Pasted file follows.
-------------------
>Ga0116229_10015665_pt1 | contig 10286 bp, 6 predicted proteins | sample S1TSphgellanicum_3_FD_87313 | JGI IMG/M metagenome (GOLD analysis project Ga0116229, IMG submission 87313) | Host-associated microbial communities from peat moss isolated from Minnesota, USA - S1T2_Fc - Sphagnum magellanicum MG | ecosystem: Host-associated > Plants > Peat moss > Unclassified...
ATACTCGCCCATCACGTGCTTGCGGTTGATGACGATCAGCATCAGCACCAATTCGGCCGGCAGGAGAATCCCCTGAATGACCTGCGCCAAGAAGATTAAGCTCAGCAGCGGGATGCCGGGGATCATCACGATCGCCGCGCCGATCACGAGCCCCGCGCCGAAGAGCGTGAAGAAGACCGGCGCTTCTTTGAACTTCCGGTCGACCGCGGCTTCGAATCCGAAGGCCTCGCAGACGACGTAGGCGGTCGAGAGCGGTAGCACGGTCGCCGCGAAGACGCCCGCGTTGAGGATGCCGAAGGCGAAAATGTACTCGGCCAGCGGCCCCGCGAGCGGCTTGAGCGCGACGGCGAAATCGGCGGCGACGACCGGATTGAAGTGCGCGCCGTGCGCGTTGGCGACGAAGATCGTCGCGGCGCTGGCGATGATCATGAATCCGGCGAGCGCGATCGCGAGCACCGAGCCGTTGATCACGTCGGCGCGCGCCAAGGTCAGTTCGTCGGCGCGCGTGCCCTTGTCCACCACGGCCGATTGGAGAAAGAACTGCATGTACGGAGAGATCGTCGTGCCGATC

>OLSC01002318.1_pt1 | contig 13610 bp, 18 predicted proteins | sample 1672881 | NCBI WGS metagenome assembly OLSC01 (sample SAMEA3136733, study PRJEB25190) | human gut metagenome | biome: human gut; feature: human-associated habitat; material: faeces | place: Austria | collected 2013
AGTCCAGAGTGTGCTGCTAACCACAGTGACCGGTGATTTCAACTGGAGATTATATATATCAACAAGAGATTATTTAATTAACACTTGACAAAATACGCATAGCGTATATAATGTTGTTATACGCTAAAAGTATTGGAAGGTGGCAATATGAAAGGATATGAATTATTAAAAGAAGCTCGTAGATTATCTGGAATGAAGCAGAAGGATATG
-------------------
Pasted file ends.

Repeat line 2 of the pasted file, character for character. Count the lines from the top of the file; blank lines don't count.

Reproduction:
ATACTCGCCCATCACGTGCTTGCGGTTGATGACGATCAGCATCAGCACCAATTCGGCCGGCAGGAGAATCCCCTGAATGACCTGCGCCAAGAAGATTAAGCTCAGCAGCGGGATGCCGGGGATCATCACGATCGCCGCGCCGATCACGAGCCCCGCGCCGAAGAGCGTGAAGAAGACCGGCGCTTCTTTGAACTTCCGGTCGACCGCGGCTTCGAATCCGAAGGCCTCGCAGACGACGTAGGCGGTCGAGAGCGGTAGCACGGTCGCCGCGAAGACGCCCGCGTTGAGGATGCCGAAGGCGAAAATGTACTCGGCCAGCGGCCCCGCGAGCGGCTTGAGCGCGACGGCGAAATCGGCGGCGACGACCGGATTGAAGTGCGCGCCGTGCGCGTTGGCGACGAAGATCGTCGCGGCGCTGGCGATGATCATGAATCCGGCGAGCGCGATCGCGAGCACCGAGCCGTTGATCACGTCGGCGCGCGCCAAGGTCAGTTCGTCGGCGCGCGTGCCCTTGTCCACCACGGCCGATTGGAGAAAGAACTGCATGTACGGAGAGATCGTCGTGCCGATC